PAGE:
China Dec. exports, imports fall much less than expected after yuan slides
By Xiaoyi Shao and Sue-Lin Wong
BEIJING (Reuters) - China's total trade fell in December but far less than expected, with exports outperforming many of its regional peers after the country let the yuan depreciate sharply, highlighting fears of a currency war among Asia's trade-reliant economies.
"The trade data support our view that, despite turmoil in Chinese financial markets, there has not been a major deterioration in its economy in recent months," Daniel Martin, senior Asia economist at Capital Economics, said in a note.
Exports from the world's largest trading nation fell 1.4 percent from a year earlier, data from the General Administration of Customs showed on Wednesday, much less than a Reuters poll forecast for an 8 percent drop and moderating from November's 6.8 percent decline.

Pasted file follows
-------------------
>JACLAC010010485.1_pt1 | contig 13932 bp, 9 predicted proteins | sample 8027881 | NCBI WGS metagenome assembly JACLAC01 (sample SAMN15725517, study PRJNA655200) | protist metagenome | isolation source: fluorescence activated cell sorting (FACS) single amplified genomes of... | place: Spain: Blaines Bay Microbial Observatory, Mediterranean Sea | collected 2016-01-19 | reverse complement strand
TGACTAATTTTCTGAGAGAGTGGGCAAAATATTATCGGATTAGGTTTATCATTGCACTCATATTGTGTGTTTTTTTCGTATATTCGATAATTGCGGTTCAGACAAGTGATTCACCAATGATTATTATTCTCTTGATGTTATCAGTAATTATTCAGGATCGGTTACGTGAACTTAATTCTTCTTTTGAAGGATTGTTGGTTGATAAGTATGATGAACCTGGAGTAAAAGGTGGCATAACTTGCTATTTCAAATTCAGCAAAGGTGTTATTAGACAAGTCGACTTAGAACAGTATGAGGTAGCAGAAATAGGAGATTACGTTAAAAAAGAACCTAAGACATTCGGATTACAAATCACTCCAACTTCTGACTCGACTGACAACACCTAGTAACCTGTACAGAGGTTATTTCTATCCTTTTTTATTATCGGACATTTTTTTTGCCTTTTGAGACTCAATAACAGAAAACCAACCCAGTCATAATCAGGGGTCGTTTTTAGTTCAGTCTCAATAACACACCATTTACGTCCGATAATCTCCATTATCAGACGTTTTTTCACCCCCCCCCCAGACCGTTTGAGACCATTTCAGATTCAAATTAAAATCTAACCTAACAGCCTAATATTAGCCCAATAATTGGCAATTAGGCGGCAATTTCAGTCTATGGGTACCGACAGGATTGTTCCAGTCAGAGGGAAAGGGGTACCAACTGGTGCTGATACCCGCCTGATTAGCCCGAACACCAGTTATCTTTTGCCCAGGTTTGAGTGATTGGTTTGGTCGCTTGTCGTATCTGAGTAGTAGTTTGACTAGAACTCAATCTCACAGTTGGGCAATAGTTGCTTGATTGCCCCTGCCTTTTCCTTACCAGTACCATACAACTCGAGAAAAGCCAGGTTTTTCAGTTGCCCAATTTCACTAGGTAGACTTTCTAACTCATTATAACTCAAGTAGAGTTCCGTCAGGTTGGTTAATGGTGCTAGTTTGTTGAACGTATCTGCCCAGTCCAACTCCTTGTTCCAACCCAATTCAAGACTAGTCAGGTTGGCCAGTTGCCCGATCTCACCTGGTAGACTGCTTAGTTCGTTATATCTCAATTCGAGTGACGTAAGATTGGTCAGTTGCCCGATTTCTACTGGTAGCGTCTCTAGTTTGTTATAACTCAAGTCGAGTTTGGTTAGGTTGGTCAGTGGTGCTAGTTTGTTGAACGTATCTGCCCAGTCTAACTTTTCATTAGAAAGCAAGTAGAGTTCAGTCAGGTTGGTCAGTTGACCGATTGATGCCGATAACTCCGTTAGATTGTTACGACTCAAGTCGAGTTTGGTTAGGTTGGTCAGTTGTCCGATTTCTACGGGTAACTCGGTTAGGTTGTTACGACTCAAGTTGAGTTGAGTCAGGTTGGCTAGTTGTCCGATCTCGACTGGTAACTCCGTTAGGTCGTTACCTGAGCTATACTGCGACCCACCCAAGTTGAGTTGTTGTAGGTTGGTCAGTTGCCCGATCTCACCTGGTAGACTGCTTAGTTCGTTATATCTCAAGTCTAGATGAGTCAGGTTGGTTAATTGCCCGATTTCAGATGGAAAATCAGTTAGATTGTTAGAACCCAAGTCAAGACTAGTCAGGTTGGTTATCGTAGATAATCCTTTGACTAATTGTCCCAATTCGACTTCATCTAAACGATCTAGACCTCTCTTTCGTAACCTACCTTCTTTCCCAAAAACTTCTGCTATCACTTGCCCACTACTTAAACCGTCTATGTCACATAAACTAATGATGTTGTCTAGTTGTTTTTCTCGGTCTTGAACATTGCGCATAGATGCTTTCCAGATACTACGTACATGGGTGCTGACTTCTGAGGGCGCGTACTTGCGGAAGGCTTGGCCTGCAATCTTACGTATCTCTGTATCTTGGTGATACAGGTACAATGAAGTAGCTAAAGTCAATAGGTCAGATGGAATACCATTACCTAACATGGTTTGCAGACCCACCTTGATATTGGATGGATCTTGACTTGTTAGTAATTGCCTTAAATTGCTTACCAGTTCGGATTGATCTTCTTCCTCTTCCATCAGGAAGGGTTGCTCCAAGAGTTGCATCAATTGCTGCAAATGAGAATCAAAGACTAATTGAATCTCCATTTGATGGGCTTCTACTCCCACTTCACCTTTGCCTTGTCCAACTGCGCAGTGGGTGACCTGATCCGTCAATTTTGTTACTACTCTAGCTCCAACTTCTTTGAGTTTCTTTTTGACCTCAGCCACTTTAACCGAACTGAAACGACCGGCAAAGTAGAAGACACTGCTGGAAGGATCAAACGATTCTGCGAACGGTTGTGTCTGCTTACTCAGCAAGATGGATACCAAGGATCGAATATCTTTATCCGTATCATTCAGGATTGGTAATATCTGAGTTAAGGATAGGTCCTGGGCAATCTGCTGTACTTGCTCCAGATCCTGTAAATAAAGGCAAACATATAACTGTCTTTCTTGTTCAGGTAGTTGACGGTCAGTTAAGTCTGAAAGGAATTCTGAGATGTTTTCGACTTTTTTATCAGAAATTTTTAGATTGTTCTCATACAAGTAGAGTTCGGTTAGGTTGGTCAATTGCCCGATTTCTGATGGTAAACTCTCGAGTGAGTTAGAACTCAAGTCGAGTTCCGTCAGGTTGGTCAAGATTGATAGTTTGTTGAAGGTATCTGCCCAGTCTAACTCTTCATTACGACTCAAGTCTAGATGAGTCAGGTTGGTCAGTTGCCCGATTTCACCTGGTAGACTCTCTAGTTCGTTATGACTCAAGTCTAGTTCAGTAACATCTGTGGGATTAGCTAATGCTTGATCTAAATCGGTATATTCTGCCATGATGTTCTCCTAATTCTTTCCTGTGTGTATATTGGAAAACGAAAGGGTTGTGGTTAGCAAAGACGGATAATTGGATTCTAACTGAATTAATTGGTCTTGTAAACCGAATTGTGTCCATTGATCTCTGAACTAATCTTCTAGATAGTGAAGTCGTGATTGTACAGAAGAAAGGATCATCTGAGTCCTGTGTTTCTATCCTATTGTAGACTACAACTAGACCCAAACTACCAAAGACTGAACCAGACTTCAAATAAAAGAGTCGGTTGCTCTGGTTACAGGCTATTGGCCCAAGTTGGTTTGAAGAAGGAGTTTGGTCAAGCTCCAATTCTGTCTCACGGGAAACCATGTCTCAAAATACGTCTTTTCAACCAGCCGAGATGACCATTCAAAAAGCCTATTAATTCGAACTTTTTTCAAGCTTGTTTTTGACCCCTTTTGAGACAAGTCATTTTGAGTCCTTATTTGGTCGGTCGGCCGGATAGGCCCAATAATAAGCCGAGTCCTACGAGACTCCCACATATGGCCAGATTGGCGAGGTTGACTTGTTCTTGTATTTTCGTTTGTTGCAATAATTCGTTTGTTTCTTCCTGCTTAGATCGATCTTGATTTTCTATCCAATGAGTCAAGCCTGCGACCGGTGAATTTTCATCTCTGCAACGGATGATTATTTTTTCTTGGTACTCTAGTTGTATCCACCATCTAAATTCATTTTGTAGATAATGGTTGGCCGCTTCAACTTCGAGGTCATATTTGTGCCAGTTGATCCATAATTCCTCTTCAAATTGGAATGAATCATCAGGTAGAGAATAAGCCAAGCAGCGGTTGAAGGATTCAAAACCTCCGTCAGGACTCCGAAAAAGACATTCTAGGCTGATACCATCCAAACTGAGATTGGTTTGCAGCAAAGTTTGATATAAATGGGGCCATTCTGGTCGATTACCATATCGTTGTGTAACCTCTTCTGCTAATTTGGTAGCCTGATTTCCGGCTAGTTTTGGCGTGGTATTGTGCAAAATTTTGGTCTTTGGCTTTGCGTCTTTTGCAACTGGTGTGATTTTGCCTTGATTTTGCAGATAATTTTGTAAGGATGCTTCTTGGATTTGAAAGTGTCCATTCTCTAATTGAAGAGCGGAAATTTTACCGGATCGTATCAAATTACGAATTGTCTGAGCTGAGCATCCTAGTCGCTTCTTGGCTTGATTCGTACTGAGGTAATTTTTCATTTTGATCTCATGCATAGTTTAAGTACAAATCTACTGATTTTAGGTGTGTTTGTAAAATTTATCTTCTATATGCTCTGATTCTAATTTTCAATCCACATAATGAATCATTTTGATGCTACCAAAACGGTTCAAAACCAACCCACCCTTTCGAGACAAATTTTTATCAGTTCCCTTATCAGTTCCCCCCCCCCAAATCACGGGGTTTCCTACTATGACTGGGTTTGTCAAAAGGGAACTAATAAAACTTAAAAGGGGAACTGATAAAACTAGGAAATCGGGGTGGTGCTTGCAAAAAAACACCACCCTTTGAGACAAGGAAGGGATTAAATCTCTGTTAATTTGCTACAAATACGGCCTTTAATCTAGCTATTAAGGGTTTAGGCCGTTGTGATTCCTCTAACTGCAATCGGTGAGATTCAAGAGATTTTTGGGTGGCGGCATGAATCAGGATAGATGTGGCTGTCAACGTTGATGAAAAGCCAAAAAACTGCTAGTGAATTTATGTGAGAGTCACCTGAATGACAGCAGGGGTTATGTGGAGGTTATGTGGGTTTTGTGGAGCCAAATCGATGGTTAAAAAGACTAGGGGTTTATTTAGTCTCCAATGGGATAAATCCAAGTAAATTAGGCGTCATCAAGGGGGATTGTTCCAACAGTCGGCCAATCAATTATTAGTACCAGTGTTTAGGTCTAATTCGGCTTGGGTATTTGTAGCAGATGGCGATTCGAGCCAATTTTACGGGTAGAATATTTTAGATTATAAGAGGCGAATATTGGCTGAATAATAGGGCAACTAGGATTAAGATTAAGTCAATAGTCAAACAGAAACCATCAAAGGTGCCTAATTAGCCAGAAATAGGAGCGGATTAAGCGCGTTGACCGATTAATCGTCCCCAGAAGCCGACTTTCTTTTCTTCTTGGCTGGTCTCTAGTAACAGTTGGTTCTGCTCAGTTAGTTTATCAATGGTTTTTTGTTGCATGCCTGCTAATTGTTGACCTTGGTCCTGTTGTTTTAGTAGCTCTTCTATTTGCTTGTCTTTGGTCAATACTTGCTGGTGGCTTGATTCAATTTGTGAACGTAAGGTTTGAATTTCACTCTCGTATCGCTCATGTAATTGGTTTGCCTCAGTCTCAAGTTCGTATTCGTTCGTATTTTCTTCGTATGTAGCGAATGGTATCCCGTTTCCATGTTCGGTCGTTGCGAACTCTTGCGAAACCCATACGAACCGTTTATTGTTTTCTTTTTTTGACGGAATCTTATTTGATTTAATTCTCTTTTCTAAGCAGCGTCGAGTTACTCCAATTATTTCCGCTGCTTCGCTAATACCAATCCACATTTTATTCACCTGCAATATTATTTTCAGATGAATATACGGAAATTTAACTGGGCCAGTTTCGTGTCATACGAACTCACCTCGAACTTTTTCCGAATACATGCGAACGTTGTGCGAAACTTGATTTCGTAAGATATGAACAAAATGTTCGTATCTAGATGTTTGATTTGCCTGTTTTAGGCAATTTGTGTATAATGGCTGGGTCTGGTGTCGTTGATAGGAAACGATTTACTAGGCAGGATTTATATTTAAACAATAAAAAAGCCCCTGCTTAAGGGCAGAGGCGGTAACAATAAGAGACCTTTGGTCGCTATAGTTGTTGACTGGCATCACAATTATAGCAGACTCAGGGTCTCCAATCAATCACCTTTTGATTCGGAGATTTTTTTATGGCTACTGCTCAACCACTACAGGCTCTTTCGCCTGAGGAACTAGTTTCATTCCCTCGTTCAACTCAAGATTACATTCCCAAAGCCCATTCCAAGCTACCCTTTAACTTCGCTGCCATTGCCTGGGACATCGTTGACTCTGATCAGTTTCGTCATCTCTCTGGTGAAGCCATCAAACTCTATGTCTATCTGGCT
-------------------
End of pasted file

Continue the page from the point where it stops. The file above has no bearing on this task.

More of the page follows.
They also sharply outperformed exports from neighboring countries such as Taiwan and South Korea, analysts noted, and came in the face of entrenched weakness in overseas demand.
December imports fell 7.6 percent, receding for the 14th straight month but not as sharply as feared, possibly due to factories stocking up on crude oil, iron ore and other materials as global resource and commodity prices continued to fall.
Indeed, China's crude oil imports hit a record high, while copper imports were the second highest on record.
Economists had forecast an 11.5 percent import slide, after an 8.7 percent drop in November.
The combination produced a $60.09 billion trade surplus for December, compared with economists' expectations of $53 billion and November's $54.1 billion. Continued...